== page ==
# Show that operator is continuous and selfadjoint (or not)

In this thread Show compactness/ noncompactness of an operator by approximation I came to the conclusion that the operator $$T\colon\ell^2\to\ell^2, (a_n)_{n\in\mathbb{N}}\mapsto\left(\frac{a_n+a_{n+1}}{2}\right)_{n\in\mathbb{N}}$$ is not compact. Now my task is to show whether this operator is (i) continuous (or not) and (ii) selfadjoint (or not).

(i) Concerning continuity I wrote down $$\lVert Tx\rVert_{\ell^2}^2=\frac{1}{4}\sum\limits_{n\geq 1}\lvert x_n+x_{n+1}\rvert^2\leq\sum\limits_{n\geq 1}\left(\lvert x_n\rvert+\lvert x_{n+1}\rvert\right)^2\leq\sum\limits_{n\geq 1}(2\lvert x_n\rvert)^2=4\lVert x\rVert_{\ell^2}^2,$$ so $$\lVert Tx\rVert_{\ell^2}\leq 2\lVert x\rVert_{\ell^2}$$ and so $T$ is continuous, because it is linear and bounded.

(ii) But I do not know exactly how to show if $T$ is selfadjoint. I try to put it more precisely: $\ell^2$ is a Hilbert space with scalar product $$\langle (x_n),(y_n)\rangle=\sum\limits_{n\geq 1}x_n\overline{y_n}.$$ Therefore I started with $$\langle Tx,y\rangle=\sum\limits_{n\geq 1}\frac{x_n+x_{n+1}}{2}\overline{y_n}.$$ Now I have to work with this in order to get an expression with is $\langle x,T^*y\rangle$. But I do not know how to continue.

Could you please say me if (i) is correct and help me with (ii)?

With regards

math12

• You could take the infinite matrix of $T$ with respect to the canonical orthonormal basis. This will show you immediately that $T$ is not self-adjoint. – Julien Feb 17 '13 at 14:12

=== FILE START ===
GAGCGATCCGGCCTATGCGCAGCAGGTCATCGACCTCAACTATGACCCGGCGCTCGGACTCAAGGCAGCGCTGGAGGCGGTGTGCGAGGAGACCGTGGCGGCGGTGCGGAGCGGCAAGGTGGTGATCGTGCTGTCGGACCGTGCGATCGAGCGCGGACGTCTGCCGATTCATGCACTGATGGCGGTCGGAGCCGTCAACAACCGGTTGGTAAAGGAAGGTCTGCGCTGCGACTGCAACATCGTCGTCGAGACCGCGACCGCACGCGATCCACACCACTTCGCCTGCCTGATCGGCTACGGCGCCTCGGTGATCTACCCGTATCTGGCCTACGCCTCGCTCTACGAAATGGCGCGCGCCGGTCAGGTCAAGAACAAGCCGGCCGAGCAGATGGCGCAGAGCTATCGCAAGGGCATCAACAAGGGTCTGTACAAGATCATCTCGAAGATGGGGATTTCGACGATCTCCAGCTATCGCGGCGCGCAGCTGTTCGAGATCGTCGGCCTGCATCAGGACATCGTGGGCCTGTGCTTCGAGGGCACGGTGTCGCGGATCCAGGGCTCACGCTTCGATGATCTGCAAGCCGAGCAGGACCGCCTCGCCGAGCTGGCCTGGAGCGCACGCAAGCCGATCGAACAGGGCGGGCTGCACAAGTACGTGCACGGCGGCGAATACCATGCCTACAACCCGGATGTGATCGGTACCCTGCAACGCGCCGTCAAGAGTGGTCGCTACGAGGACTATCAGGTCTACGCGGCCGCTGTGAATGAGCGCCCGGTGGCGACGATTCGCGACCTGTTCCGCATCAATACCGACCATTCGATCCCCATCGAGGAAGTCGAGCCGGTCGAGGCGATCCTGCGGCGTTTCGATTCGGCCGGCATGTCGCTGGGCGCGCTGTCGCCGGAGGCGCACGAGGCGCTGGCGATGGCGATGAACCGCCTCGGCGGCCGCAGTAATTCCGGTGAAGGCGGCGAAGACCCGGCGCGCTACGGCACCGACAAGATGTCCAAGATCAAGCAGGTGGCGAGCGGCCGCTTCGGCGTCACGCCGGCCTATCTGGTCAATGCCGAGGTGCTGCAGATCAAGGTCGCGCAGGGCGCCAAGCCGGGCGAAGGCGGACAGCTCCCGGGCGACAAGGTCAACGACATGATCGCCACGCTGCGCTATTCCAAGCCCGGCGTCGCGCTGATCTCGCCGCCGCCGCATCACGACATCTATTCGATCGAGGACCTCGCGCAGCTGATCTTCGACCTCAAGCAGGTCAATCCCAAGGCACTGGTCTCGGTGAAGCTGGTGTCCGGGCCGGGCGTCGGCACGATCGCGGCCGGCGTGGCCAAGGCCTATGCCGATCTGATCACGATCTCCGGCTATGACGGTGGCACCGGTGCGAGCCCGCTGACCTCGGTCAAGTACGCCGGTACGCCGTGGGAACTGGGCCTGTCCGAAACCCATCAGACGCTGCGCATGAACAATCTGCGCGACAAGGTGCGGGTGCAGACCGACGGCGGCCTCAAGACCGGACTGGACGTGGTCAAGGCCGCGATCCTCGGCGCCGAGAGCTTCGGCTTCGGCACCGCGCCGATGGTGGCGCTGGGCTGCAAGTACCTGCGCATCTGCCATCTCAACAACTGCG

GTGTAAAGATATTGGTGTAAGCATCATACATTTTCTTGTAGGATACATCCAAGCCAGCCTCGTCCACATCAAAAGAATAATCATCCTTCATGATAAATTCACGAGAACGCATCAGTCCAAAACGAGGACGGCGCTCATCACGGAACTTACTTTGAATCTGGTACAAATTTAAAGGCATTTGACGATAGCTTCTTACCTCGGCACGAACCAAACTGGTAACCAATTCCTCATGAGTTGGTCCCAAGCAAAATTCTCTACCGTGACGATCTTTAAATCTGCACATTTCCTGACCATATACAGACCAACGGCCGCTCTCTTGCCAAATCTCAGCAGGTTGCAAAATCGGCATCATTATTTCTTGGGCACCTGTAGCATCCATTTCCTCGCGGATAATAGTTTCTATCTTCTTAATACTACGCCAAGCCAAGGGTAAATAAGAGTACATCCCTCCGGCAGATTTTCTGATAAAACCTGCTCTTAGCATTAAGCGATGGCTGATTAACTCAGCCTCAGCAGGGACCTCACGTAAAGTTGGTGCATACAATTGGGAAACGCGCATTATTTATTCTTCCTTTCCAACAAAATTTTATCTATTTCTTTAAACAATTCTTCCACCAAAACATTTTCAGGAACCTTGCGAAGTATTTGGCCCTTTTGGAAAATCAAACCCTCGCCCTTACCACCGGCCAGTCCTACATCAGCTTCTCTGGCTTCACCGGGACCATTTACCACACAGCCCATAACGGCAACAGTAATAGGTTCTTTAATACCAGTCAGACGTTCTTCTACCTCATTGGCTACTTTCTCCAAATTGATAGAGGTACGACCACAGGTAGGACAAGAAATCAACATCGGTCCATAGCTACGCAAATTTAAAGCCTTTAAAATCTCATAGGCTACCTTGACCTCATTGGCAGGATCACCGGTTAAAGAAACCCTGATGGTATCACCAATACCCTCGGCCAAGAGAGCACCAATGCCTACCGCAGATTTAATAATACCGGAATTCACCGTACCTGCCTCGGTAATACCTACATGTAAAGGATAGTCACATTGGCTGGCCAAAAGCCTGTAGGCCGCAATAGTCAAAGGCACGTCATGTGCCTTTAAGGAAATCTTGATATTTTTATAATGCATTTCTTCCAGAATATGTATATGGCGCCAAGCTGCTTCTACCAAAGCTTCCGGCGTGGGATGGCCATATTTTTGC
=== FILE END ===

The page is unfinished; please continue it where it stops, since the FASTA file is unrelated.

• I am always bad in finding examples or counterexamples, therefore I determined the adjoint operator explicitly. To my calculation, the adjoint operator is here given by $T^*\colon\ell^2\to\ell^2, (a_n)_{n\in\mathbb{N}}\mapsto\left(\frac{a_n+a_{n-1}}{2}\right)$ for $n\geq 2$ and so it is another operator and different from $T$ itself. Therefore $T\neq T^*$ and so $T$ is not selfadjoint. – math12 Feb 17 '13 at 14:35

The operator is not self-adjoint. Consider $x=(1,2,0,\dots,0,\dots)$ and $y=(3,4,0,\dots,0,\dots)$. It is linear and bounded, and you argued correctly.
The expression for the adjoint is easy. Notice that $Tx = \frac12 (\operatorname{id}+R)x$, where $R$ is the right shift operator and $\operatorname{id}$ is the identity map on $\ell^2$. It is easy to check that the adjoint of $R$ is the left shift $L$ (that pads with a zero). Hence the adjoint of $T$ is $T^* = \frac12 (\operatorname{id}+R)^* = \frac12(\operatorname{id}^* + R^*) = \frac12(\operatorname{id} + L).$
This is not an answer for the question but I want to comment on part (i). It seems to me that your estimate $$\lVert Tx\rVert_{\ell^2}\leqslant 2\lVert x\rVert_{\ell^2}$$is too rough. My calculation shows that $$\lVert Tx\rVert_{\ell^2}\leqslant \lVert x\rVert_{\ell^2}$$and it turns out that $\|T\|=1$ since $\|T\| \geqslant \sqrt{1-\frac 3{4n}}$ for any $n$ if you choose the point $(1,\dots,1,0,\dots)$ to test $\|T\|$.
• Can you show your calculation for $\| Tx\|_{\ell^2}\le \|x\|_{\ell^2}$, please? – Giuseppe Negro May 8 '16 at 10:03
• I hope this works: $$\lVert Tx\rVert_{\ell^2}^2=\frac{1}{4}\sum\limits_{n\geq 1}\lvert x_n+x_{n+1}\rvert^2 \leq \frac 12\sum\limits_{n\geq 1}\left(\lvert x_n\rvert ^2 + \lvert x_{n+1}\rvert ^2 \right) \leq\sum\limits_{n\geq 1}\lvert x_n\rvert^2=\lVert x\rVert_{\ell^2}^2.$$ – QA Ngô May 8 '16 at 10:06